PERIODONTAL DENTISTRY - HOW TO CARE FOR YOUR TEETH WHEN YOU HAVE PERIODONTAL DISEASE

You probably learned to keep your teeth plaque-free when you were a child.  The techniques and tools that were effective then are not sufficient to maintain you teeth and gums now that they have been damaged by periodontal disease.

In a healthy mouth, the space between the tooth and gums (called the sulcus) is normally only two to three millimeters deep.  Careful brushing and flossing will usually do a fine job of keeping healthy teeth and gums free from plaque. But when you have periodontal disease, the sulcus deepens, forming what we call pockets around your teeth.  Pockets are deeper than three millimeters, so they’re much more susceptible to developing an accumulation of plaque and disease causing bacteria.

TOOTH ROOTS AND BONE ARE ALSO AFFECTED

Another concern when you have periodontal disease has to do with the shape of the roots of your teeth.  When no periodontal disease is present, the bone level is high and the gums attach firmly at the necks of the teeth.  You can easily wrap floss around this surface and do a thorough job of keeping plaque off your teeth.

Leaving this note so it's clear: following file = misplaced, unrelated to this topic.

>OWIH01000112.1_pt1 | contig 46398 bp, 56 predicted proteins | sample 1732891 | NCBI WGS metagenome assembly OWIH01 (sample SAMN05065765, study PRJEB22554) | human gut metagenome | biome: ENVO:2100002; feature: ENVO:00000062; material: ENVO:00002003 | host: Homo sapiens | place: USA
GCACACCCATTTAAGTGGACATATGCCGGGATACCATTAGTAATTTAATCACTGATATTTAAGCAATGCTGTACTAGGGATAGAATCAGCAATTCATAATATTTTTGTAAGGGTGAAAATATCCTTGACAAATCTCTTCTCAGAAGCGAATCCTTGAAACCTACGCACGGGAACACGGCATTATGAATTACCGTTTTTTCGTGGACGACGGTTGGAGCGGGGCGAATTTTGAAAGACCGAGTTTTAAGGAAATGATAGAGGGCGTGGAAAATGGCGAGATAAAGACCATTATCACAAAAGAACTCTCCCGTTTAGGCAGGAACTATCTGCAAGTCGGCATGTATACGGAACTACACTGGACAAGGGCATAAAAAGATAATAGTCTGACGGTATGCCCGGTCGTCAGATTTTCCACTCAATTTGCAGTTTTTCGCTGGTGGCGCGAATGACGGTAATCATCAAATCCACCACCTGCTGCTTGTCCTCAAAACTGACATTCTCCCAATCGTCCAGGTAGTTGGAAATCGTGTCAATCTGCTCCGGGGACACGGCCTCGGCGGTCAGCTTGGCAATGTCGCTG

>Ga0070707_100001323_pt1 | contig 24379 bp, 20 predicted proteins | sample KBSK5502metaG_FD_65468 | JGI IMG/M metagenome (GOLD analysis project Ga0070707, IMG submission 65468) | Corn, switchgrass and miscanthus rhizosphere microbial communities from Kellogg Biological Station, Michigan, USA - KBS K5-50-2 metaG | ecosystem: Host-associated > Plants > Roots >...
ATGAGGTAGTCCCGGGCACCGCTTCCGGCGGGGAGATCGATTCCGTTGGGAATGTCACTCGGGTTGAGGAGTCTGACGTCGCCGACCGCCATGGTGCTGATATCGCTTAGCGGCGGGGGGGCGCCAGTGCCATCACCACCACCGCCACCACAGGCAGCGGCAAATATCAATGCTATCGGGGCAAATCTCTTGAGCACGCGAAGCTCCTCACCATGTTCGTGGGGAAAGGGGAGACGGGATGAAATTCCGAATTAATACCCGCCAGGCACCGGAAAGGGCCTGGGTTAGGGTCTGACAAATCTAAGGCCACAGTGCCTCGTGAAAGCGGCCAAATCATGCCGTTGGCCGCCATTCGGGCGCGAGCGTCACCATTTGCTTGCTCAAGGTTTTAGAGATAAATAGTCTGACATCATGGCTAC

Periodontal disease lowers bone levels in your jaw and causes the gums to pull away from the teeth.  Plaque can now accumulate in the grooves on the sides of the root surfaces.  Floss glides over these indentations without removing the plaque.

SPECIAL CLEANING TOOLS ARE NECESSARY

You need to use special tools and techniques to reach down beyond the normal three millimeters to thoroughly clean the indentations in the sides of the roots.  There are tools made specifically for each area of your mouth.

It’s also vital that you see us for more frequent checkups, typically every three of four months.  We will work with you to customize a plaque-removal system and teach you how to use that system at home to keep your teeth plaque free.

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